In Hollywood, when anybody is pitching a project, they have to brace for the inevitable question from the bean counters: “Yes, but what’s it like?”
And by that they mean that they want to know that the “new” thing is reassuringly similar to a film or television show that was popular and made money. Now, it seems, that attitude is creeping into the way we view our cities — with negative consequences for residents and tourists alike.
I was disappointed to read that a forum in my hometown of Brisbane, which involved highflyers from the arts and tourism industries, heard that the city should aim to be like London and New York.
No it shouldn’t, because it could never be. And to market it that way would be a disaster that would disappoint and confuse a lot of people, and need a heck of a lot of undoing.
For starters, Brisbane doesn’t have the history of those great cities (and various governments and their developer pals over the years have made sure that most remnants of the past have been obliterated), nor the amenities. Brisbane has a small but often exciting performing arts scene, but its hardly a rival in terms of quantity and variety for the West End or Broadway.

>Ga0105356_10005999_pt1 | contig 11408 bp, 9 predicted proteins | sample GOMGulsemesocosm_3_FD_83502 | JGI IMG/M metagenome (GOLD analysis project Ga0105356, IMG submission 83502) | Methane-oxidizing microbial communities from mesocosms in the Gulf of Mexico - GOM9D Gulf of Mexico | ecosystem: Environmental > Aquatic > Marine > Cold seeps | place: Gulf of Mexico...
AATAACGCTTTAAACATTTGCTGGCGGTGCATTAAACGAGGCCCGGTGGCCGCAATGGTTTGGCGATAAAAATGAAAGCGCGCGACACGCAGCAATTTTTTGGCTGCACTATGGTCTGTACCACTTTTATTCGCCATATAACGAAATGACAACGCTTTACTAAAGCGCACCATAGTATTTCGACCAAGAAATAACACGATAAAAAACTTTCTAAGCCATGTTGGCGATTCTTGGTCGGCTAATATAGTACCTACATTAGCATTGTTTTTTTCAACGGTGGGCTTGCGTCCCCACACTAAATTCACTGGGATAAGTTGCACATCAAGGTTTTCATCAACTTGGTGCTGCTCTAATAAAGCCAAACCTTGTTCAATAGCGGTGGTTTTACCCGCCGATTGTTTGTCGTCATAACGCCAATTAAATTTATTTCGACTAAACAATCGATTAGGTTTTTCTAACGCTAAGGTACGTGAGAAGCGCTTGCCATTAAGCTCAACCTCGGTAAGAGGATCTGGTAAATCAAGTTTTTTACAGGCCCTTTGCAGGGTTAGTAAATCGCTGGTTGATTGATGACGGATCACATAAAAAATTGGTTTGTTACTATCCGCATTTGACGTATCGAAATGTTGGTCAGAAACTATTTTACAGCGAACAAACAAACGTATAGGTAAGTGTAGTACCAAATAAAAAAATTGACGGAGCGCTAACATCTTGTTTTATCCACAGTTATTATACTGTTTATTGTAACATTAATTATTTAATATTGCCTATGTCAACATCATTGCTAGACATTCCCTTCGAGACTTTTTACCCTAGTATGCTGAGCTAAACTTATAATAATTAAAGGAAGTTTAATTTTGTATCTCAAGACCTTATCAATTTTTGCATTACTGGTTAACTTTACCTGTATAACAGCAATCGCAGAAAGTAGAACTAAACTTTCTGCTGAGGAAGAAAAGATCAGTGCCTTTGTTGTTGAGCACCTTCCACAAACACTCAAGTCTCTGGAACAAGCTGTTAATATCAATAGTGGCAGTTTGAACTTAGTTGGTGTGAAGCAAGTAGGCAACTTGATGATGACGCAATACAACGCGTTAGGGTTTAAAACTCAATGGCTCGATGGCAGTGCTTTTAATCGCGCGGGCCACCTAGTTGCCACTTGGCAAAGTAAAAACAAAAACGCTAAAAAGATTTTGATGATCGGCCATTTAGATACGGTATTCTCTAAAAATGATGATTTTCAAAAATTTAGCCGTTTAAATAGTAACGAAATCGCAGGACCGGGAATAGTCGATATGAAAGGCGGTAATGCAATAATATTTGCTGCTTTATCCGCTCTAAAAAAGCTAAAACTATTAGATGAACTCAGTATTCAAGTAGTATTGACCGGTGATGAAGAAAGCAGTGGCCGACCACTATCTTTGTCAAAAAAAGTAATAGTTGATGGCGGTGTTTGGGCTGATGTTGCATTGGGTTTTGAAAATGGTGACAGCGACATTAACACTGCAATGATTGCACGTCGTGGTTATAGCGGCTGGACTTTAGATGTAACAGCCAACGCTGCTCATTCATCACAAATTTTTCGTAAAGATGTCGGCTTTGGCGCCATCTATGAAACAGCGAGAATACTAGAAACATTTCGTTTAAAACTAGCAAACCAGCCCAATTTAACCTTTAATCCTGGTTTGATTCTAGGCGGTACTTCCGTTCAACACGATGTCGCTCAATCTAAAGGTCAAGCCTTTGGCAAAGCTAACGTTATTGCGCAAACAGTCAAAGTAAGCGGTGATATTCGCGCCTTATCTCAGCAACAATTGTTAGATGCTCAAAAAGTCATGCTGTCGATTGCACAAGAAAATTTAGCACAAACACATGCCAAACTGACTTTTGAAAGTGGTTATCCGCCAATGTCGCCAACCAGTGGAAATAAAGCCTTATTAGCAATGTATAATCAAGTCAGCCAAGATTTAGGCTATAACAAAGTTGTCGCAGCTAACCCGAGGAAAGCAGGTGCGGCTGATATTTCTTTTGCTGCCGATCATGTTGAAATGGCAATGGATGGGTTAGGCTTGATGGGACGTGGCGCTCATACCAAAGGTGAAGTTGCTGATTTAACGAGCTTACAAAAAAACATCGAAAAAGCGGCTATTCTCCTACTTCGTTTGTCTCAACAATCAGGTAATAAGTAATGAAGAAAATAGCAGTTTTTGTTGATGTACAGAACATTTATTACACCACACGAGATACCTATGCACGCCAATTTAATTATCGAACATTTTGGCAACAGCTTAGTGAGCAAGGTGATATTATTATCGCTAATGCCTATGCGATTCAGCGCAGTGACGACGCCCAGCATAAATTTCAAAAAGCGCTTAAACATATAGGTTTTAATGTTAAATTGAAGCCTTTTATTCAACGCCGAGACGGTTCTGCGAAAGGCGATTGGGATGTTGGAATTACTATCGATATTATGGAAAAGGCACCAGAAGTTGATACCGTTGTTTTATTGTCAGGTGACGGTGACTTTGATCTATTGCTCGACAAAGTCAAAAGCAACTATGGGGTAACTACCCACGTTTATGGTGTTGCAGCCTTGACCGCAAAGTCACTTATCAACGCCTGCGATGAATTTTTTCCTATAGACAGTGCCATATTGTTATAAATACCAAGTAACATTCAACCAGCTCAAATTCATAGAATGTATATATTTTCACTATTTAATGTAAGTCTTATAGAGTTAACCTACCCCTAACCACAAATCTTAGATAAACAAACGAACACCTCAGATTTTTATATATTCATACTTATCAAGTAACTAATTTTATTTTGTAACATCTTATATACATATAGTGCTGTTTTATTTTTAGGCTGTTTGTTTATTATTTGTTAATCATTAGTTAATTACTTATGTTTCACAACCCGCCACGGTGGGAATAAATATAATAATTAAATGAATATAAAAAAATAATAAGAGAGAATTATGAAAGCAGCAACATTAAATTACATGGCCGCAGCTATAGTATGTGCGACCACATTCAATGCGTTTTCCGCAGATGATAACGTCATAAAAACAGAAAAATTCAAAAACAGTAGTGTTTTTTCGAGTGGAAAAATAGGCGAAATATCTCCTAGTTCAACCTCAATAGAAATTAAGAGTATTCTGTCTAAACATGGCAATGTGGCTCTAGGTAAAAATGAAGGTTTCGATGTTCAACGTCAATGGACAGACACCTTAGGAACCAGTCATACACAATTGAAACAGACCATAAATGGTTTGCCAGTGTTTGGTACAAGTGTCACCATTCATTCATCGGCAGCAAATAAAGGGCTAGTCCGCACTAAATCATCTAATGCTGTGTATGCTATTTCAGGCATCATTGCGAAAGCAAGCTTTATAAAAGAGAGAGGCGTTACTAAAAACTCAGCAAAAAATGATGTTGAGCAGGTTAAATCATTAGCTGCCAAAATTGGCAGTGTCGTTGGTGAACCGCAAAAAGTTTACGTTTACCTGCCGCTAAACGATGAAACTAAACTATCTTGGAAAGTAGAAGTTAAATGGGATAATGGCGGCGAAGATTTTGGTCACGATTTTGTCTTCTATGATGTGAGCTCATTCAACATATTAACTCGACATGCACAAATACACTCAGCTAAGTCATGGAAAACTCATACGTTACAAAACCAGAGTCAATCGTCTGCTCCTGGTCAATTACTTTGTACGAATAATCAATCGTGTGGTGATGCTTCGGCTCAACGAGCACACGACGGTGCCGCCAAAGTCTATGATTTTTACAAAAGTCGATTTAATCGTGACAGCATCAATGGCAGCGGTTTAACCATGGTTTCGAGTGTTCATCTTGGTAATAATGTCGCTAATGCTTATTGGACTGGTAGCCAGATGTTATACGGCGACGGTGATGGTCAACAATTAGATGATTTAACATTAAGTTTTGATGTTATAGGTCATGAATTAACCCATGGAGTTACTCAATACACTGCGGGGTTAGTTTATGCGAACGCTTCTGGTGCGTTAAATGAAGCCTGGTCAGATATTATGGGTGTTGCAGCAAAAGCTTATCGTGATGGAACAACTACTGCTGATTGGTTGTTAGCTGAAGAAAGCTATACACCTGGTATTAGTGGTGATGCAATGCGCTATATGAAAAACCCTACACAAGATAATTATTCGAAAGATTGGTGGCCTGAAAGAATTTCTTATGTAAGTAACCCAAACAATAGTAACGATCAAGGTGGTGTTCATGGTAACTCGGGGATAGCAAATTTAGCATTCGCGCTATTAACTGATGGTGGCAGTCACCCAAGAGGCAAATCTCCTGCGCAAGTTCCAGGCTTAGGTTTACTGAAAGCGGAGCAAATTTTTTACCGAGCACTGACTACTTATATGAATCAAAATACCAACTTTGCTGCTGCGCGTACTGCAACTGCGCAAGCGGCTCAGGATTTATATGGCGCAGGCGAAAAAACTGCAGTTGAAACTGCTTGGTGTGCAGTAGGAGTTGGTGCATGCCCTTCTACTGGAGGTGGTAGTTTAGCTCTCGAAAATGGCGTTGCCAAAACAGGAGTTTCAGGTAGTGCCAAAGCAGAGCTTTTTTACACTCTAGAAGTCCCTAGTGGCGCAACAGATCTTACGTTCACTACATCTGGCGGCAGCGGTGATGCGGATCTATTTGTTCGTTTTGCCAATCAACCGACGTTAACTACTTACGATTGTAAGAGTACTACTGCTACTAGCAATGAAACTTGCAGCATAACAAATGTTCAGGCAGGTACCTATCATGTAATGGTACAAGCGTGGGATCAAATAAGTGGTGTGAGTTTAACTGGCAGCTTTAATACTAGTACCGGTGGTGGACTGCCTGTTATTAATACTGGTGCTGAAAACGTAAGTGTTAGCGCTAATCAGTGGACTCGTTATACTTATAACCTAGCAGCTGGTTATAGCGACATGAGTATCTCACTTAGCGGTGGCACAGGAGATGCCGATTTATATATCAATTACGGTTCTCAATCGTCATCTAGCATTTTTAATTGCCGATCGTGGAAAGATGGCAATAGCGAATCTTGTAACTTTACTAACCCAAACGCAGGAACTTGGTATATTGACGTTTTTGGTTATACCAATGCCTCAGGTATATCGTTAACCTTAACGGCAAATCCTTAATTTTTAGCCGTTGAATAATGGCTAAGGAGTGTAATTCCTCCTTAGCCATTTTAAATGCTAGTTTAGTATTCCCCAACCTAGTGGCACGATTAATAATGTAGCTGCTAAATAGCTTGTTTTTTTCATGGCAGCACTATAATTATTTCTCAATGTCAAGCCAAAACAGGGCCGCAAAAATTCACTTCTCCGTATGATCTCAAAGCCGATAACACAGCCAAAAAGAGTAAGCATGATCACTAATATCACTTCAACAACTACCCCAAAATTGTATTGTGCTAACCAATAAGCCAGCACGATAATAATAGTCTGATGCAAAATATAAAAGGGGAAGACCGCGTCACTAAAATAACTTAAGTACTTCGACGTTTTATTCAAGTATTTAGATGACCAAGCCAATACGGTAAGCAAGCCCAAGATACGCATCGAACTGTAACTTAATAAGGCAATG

Brisbane, like all cities, should aim for a unique identity that draws people to it on its own terms. Some of those things are mentioned in the story (which is worth reading beyond the headline). There’s the climate, the culture, the food, the people, the very fact that it is like nowhere else.
Certainly there is much to be proud of — including the burgeoning and exciting arts and cultural scene — but no tourist is going to think of Brisbane as an alternative to New York or London.
Not everything has to be like something else. Going back to the movies, Brisbane ought to aspire to be the small, quirky film that quadrupled its modest budget than the blockbuster sequel that barely broke even once its stars were paid and the marketing bill was settled.